David Farrier: Yeah, and it was interesting, when we did the commentary tracks for the release, we had a room full of people. It was Dylan's idea, actually. We recorded the commentary to the room full of people that had just watched the film. And we got to that point, they're talking, talking, talking, and you get to that point where we hung up the phone, and everyone's just silent. And seeing that reaction to all the screenings we've had, you get to that point at the end of the film where you don't really know what to say because it's such a turnaround in your mind about how you think about this person.
HTF: So when you think about how you randomly uncovered this bizarre, shadowy, seemingly impenetrable world –a sort of house of cards and a lot of misdirection - has that changed how you think about the broader world in any way? And I guess what I’, asking is, we’re insulated from most of the bizarre things going on and how people's lives are being genuinely negatively impacted by things that we can’t even imagine. But does it color your view of the world knowing that this kind of stuff goes on in the shadows that no one's talking about?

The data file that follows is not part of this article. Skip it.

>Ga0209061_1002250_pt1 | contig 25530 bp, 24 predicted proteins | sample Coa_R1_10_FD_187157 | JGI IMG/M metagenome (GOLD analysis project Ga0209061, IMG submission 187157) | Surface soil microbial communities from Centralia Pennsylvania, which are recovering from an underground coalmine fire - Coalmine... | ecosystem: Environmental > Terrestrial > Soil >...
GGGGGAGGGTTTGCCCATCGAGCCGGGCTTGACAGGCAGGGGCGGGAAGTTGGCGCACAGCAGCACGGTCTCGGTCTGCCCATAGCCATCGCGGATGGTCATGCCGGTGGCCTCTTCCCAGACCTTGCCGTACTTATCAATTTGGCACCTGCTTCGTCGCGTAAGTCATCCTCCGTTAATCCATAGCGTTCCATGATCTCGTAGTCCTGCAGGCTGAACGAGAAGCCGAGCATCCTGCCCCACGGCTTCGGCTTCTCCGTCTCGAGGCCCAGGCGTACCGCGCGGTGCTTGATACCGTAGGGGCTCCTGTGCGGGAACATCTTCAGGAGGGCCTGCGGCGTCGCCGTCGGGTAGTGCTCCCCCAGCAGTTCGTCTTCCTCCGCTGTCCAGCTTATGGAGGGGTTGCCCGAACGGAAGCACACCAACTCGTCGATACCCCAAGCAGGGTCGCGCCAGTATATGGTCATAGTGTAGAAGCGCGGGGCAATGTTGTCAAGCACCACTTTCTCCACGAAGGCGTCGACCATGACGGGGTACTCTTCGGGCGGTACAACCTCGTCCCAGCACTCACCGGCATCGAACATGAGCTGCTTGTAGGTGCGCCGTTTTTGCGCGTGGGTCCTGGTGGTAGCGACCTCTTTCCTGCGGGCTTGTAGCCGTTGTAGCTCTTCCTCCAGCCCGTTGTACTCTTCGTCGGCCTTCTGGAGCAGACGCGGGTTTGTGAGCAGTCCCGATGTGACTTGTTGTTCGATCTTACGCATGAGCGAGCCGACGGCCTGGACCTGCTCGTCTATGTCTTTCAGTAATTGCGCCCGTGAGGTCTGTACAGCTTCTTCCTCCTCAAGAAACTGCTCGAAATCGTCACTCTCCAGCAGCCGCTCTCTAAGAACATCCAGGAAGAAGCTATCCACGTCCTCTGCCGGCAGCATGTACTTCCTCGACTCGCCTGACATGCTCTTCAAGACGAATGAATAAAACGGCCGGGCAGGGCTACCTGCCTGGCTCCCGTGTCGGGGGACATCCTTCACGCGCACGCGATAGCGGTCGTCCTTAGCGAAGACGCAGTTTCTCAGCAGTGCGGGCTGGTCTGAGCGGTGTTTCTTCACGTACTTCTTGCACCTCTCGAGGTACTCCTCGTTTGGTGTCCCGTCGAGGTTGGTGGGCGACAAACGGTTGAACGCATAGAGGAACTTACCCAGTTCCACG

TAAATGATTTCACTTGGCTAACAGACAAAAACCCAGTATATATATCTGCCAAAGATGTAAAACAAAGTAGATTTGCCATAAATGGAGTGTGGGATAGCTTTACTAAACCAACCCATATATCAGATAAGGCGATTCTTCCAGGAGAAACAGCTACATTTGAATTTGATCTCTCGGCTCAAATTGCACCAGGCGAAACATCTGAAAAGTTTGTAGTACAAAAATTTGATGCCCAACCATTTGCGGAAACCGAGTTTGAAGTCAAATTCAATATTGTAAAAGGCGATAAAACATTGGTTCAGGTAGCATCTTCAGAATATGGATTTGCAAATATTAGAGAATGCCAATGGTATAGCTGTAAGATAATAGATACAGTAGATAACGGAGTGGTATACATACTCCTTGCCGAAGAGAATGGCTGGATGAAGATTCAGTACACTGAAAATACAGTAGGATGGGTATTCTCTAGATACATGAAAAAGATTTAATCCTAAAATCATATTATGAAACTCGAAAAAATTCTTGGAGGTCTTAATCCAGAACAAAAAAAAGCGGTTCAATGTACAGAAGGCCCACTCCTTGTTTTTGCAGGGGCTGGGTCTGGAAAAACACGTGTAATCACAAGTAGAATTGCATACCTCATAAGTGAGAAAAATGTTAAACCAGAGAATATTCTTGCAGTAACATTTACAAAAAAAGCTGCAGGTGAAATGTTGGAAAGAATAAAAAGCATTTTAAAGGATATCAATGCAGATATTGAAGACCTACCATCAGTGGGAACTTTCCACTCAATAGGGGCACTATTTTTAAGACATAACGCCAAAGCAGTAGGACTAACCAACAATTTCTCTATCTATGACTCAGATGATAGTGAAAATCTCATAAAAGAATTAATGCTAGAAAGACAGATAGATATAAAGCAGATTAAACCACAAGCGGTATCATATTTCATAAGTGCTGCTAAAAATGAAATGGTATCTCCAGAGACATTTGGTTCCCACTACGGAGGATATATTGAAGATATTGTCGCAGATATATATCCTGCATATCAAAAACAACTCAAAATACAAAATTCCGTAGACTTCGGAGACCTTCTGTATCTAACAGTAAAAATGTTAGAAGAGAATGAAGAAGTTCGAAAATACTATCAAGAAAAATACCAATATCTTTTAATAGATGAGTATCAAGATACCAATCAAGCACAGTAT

“…it does make you think, if you did dig deeper, what you would actually find there. And I find that it’s really a combination of inspiring and terrifying.”
Dylan Reeve: I think the main thing I come away with is, I wonder how much more there is where it isn't an easy way to find. This clearly isn't the only example of this type of behavior. Maybe the only example of tickling, but there's bound to be 100 other similar things going on in the world, in various ways. And I wonder where they are and how they're taking place, and I sort of wish that there was a way we could find them because I'm sort of fascinated by them. That's what I've come away with.